Foodie Destination

Foodie Destination: Paul Bunyan’s Cook Shanty

Babe the Blue Ox greets visitors at Paul Bunyan's Cook Shanty.

When I was a wee little girl back on the farm, we used to have the annual “Lumberjack Breakfast” at our elementary school. For one morning out of the year, we’d dress up in flannel shirts, don some old jeans, and enjoy a hearty breakfast of flapjacks, sausage and cold milk in tin mugs.

Ok, I didn’t grow up on a farm. But, the rest of that was all true. When I went to Madison Elementary in Wauwatosa, Wis., each year we’d have a lumberjack breakfast for the entire school. Some of the PTA moms would get out their griddles (and these things must have been ginormous to feed all of us kids) and they would cook us up some great breakfast food. For some reason I remember a llama one year but I guess that means Babe the Blue Ox just wasn’t available for photo ops.

Harking back to that earlier time of my childhood, we made the two-hour drive to Wisconsin Dells to enjoy their famous logging-camp style breakfast. For those of you not from the midwest, the Dells is like the Orlando of Wisconsin. It’s the waterpark capital of the US with a kitschy Main Street feel, old motels, Ripley’s Believe It or Not, stores that sell T-shirts for 20 for $10 and more. One of the best restaurants…er, attractions…in the Dells is Paul Bunyan’s Cook Shanty.

Since the late 1950s, Paul Bunyan’s has been serving up family-style meals of great proportions to generations. The lines outside can’t be wrong. You’re greeted by an enormous parking lot with the line winding around the building. The sumptuous aroma of freshly baked buttermilk donuts slathered in sugar. The scattering of little feet trying to climb a huge Paul Bunyan statue. Screams of thrill and delight from riders from the nearby waterparks echo in the distance. You’re bound for a magical experience.

Don’t be dismayed by the line. It moves fast. We waited for about 20 minutes at 9 a.m. on a Sunday morning during summer vacation. The breakfast bell rings from 7 a.m. to noon. Then, the Bunyan crew brings out the dinner menu until close. Diners sit at long wooden tables with benches. Old logging tools decorate the wooden rafters. There are three main dining areas to the shanty plus a gift shop that sells woodsy trinkets emblazoned with moose, bears and ducks.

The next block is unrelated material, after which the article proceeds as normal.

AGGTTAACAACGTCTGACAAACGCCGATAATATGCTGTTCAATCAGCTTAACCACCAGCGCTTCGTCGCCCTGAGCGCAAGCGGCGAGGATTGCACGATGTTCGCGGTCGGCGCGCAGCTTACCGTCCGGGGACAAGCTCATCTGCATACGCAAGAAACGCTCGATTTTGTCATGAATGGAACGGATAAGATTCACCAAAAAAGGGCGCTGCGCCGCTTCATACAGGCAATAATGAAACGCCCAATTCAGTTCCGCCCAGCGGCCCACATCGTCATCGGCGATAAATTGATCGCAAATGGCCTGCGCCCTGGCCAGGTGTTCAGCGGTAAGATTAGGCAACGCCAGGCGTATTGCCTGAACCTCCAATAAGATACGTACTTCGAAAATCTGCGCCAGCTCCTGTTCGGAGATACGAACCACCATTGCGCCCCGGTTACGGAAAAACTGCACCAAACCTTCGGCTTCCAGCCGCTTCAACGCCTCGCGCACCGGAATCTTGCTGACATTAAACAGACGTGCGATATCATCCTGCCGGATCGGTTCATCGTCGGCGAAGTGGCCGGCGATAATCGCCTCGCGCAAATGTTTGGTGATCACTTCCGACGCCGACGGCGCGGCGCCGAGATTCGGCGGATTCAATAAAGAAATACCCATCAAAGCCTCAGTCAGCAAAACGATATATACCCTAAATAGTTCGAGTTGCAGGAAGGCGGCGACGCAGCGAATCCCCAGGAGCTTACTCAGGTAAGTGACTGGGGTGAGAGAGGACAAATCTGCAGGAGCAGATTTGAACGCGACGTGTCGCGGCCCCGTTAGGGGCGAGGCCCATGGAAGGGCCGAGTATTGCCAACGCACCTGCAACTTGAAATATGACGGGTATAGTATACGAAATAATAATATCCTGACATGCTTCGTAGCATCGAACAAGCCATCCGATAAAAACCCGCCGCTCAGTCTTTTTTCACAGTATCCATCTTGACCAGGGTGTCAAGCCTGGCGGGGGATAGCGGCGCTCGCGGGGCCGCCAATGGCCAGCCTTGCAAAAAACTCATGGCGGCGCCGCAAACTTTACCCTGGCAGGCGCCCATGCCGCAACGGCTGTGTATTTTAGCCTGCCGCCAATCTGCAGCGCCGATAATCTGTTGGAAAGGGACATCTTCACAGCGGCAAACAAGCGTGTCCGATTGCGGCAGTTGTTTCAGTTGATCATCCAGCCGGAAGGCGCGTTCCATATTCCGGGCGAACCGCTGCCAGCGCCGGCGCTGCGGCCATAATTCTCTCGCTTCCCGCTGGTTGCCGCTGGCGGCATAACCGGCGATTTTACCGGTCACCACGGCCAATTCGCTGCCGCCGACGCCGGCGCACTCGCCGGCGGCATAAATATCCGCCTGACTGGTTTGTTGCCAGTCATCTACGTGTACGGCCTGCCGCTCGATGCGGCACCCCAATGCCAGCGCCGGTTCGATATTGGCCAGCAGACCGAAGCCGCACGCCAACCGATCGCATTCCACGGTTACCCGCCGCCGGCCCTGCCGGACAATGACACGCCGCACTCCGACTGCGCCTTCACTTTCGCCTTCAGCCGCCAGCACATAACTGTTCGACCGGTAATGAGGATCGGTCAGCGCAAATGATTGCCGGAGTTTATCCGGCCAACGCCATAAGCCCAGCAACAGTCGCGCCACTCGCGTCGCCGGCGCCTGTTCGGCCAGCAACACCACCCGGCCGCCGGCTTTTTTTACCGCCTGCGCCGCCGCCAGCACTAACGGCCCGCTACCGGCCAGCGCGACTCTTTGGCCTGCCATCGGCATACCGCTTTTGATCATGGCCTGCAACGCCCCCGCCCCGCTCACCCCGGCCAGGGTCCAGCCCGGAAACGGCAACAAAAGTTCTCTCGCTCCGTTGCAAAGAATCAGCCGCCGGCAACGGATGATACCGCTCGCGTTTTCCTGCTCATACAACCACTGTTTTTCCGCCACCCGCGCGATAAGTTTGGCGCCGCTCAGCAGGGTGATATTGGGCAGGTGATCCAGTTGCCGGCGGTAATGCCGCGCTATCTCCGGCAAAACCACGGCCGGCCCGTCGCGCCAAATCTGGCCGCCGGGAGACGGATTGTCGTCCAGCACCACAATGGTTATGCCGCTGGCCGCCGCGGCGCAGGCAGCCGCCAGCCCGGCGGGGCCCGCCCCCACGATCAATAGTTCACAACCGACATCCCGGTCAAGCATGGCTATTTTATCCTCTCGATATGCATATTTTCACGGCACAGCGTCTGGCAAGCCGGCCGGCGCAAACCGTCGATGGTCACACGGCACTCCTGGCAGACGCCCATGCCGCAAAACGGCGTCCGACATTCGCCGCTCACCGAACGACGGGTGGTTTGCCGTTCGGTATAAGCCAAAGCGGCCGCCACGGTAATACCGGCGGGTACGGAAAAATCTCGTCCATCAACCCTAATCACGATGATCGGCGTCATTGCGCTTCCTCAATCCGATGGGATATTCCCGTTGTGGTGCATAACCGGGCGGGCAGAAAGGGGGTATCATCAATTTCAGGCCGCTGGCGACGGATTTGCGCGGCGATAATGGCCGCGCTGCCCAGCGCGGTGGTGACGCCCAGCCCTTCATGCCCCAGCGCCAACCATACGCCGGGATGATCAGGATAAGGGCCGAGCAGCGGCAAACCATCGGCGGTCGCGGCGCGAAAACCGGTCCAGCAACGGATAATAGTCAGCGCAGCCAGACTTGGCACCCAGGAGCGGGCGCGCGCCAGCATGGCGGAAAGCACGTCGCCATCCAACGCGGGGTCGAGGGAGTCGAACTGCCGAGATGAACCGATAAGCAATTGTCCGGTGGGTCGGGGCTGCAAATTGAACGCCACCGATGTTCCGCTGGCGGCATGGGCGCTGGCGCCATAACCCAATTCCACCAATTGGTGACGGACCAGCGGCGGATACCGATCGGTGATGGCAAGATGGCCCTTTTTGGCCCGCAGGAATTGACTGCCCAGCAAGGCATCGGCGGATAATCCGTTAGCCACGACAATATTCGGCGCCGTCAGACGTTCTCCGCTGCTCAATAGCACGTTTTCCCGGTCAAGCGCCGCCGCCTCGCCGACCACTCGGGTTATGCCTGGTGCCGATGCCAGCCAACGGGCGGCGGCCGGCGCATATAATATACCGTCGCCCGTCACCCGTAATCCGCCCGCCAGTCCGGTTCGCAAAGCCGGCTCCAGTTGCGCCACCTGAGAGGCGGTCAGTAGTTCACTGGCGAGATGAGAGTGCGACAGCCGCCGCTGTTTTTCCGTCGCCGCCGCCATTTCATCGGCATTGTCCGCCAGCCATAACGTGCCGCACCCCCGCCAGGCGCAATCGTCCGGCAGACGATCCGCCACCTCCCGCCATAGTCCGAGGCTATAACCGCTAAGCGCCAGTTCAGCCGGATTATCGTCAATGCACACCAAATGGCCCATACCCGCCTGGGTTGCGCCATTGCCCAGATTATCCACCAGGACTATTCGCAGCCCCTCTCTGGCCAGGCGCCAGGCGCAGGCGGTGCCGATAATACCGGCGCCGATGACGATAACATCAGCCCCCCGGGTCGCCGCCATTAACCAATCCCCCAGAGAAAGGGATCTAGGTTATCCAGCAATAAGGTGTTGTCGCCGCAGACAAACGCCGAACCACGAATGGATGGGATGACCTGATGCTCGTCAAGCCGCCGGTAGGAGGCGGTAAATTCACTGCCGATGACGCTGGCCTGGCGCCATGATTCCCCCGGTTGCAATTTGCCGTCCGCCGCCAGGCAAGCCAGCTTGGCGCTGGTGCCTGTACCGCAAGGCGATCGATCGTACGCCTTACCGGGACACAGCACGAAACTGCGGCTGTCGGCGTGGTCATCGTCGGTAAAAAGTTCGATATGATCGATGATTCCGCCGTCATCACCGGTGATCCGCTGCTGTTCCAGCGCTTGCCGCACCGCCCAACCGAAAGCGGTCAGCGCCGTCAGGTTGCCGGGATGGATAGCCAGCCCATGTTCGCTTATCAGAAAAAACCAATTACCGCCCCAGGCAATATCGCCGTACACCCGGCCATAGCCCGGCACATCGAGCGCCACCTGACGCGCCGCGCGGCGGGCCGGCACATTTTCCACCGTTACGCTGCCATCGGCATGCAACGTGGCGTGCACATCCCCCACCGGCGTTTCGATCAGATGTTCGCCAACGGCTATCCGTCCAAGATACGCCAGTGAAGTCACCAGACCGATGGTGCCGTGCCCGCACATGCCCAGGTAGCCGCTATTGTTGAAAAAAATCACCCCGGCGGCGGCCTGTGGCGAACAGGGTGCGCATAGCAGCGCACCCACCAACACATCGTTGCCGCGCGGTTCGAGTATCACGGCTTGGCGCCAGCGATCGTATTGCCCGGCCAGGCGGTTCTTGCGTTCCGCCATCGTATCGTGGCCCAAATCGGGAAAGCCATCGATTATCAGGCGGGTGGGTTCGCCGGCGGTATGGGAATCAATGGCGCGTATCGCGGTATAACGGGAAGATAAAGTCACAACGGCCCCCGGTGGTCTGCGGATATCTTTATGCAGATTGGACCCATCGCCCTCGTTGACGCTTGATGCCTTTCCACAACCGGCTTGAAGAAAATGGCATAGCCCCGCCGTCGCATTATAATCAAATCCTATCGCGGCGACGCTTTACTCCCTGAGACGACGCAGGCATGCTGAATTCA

The breakfast at Paul Bunyan’s is $9.95 and is all-you-can-eat. You start with some of those sweet donuts, hot and fresh. They melt in your mouth and go great with a cold glass of moo juice. Then, your server brings out large platters of fluffy pancakes, sausage, scrambled eggs, home-fried potatoes and biscuits and gravy. Orange juice, coffee, hot tea and milk are included in the price of your meal. If you want a different beverage, such as soda or iced tea, you pay your waiter or waitress. There are also mimosas, bloody Mary’s and other brunch-type beverages available for an extra charge, too.

The hot and fresh donuts delivered to your table.

The pancakes were super fluffy and served with syrup. Our first round of food came out a bit cool but our second helpings came out piping hot and still steaming. Based on the family-style service, most items seem to be prepared in advance and could stay under heat lamps until servers grab them. So freshness depends on when you ask for seconds, or thirds, or fourths… The sausage was no better than some pre-packaged frozen varieties and the scrambled eggs were just average. The potatoes were a home run with a nice crunchy exterior but a creamy inside. The biscuits and gravy were a bit disappointing. A lukewarm gravy smothered the biscuit and didn’t have much flavor.

Biscuits and gravy, pancake, home fried potatoes, sausage and scrambled eggs make up the lumberjack-style breakfast.

For just under $10, it’s easy to overlook some of Paul Bunyan’s shortcomings. What they lack in taste and quality, they make up for in ambience and experience. It’s a great place for families and large groups. Even our group of three adults had fun. You sit close to the people next to you and can easily make out their conversations so if you want a bit more privacy when you dine, this probably isn’t the restaurant for you. Also, we’re still not sure if the restaurant takes credit cards. There are strategically-placed ATMs in the queue area and we didn’t see anyone paying with credit cards or notice any machines at the register area. So, come prepared with some extra cash just in case. Paul Bunyan’s also has a second location in northern Wisconsin in Minocqua.

The main dining area at Paul Bunyan's Cook Shanty in Wisconsin Dells.

It may be 20 years since my last stop at Paul Bunyan’s Cook Shanty, but I’m sure this will be one of those places that I’ll be taking my kids to in the future. It’s the things you remember and look back on and say, “Hey, wasn’t that fun when…?” I like those moments. They’re peaceful and easygoing and take me back to a simpler time.

Check out this video of Paul Bunyan’s in Wisconsin Dells from one of the Madison-area TV stations.


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